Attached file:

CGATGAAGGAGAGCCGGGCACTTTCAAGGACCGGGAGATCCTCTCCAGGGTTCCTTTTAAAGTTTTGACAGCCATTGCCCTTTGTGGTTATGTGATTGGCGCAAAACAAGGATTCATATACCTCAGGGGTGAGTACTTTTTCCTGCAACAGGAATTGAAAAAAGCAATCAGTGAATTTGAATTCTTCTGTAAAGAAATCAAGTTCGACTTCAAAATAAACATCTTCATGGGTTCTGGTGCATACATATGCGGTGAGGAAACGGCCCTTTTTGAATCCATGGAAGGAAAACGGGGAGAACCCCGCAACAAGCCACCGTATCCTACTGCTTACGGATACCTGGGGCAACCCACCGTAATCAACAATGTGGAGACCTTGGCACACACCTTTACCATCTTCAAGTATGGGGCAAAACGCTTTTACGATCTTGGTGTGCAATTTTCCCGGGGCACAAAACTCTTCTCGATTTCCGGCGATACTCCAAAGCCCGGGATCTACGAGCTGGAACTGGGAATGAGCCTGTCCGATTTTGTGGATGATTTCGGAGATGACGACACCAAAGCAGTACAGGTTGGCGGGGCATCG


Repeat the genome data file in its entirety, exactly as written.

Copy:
CGATGAAGGAGAGCCGGGCACTTTCAAGGACCGGGAGATCCTCTCCAGGGTTCCTTTTAAAGTTTTGACAGCCATTGCCCTTTGTGGTTATGTGATTGGCGCAAAACAAGGATTCATATACCTCAGGGGTGAGTACTTTTTCCTGCAACAGGAATTGAAAAAAGCAATCAGTGAATTTGAATTCTTCTGTAAAGAAATCAAGTTCGACTTCAAAATAAACATCTTCATGGGTTCTGGTGCATACATATGCGGTGAGGAAACGGCCCTTTTTGAATCCATGGAAGGAAAACGGGGAGAACCCCGCAACAAGCCACCGTATCCTACTGCTTACGGATACCTGGGGCAACCCACCGTAATCAACAATGTGGAGACCTTGGCACACACCTTTACCATCTTCAAGTATGGGGCAAAACGCTTTTACGATCTTGGTGTGCAATTTTCCCGGGGCACAAAACTCTTCTCGATTTCCGGCGATACTCCAAAGCCCGGGATCTACGAGCTGGAACTGGGAATGAGCCTGTCCGATTTTGTGGATGATTTCGGAGATGACGACACCAAAGCAGTACAGGTTGGCGGGGCATCG